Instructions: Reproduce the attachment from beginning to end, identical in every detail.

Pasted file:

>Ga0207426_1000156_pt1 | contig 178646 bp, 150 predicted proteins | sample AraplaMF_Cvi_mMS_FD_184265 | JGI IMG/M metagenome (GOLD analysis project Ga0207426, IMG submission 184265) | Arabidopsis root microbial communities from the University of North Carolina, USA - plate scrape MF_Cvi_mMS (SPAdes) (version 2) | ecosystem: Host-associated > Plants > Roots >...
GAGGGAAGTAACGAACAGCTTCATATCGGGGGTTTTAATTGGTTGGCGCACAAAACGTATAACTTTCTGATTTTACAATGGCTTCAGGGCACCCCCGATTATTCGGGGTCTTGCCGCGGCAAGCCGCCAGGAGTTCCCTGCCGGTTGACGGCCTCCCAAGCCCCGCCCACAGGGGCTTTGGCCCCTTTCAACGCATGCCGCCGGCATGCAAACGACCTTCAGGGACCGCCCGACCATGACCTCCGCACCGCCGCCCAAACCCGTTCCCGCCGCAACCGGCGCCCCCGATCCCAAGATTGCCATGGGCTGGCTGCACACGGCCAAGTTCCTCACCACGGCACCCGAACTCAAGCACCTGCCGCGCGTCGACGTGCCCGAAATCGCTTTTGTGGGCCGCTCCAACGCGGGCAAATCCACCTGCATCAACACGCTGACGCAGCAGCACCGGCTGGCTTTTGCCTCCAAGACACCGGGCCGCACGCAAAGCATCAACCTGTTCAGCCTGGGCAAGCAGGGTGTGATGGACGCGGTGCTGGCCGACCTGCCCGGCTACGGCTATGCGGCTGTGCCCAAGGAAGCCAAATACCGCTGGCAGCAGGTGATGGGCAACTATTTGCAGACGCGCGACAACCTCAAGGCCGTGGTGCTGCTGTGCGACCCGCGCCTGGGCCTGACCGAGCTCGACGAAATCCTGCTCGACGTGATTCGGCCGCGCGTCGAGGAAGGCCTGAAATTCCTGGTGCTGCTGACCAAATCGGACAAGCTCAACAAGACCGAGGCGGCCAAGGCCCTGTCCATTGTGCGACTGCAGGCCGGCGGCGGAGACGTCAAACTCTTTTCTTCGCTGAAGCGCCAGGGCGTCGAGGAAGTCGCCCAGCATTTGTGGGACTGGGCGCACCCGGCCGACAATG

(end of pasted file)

>Ga0207426_1000156_pt1 | contig 178646 bp, 150 predicted proteins | sample AraplaMF_Cvi_mMS_FD_184265 | JGI IMG/M metagenome (GOLD analysis project Ga0207426, IMG submission 184265) | Arabidopsis root microbial communities from the University of North Carolina, USA - plate scrape MF_Cvi_mMS (SPAdes) (version 2) | ecosystem: Host-associated > Plants > Roots >...
GAGGGAAGTAACGAACAGCTTCATATCGGGGGTTTTAATTGGTTGGCGCACAAAACGTATAACTTTCTGATTTTACAATGGCTTCAGGGCACCCCCGATTATTCGGGGTCTTGCCGCGGCAAGCCGCCAGGAGTTCCCTGCCGGTTGACGGCCTCCCAAGCCCCGCCCACAGGGGCTTTGGCCCCTTTCAACGCATGCCGCCGGCATGCAAACGACCTTCAGGGACCGCCCGACCATGACCTCCGCACCGCCGCCCAAACCCGTTCCCGCCGCAACCGGCGCCCCCGATCCCAAGATTGCCATGGGCTGGCTGCACACGGCCAAGTTCCTCACCACGGCACCCGAACTCAAGCACCTGCCGCGCGTCGACGTGCCCGAAATCGCTTTTGTGGGCCGCTCCAACGCGGGCAAATCCACCTGCATCAACACGCTGACGCAGCAGCACCGGCTGGCTTTTGCCTCCAAGACACCGGGCCGCACGCAAAGCATCAACCTGTTCAGCCTGGGCAAGCAGGGTGTGATGGACGCGGTGCTGGCCGACCTGCCCGGCTACGGCTATGCGGCTGTGCCCAAGGAAGCCAAATACCGCTGGCAGCAGGTGATGGGCAACTATTTGCAGACGCGCGACAACCTCAAGGCCGTGGTGCTGCTGTGCGACCCGCGCCTGGGCCTGACCGAGCTCGACGAAATCCTGCTCGACGTGATTCGGCCGCGCGTCGAGGAAGGCCTGAAATTCCTGGTGCTGCTGACCAAATCGGACAAGCTCAACAAGACCGAGGCGGCCAAGGCCCTGTCCATTGTGCGACTGCAGGCCGGCGGCGGAGACGTCAAACTCTTTTCTTCGCTGAAGCGCCAGGGCGTCGAGGAAGTCGCCCAGCATTTGTGGGACTGGGCGCACCCGGCCGACAATG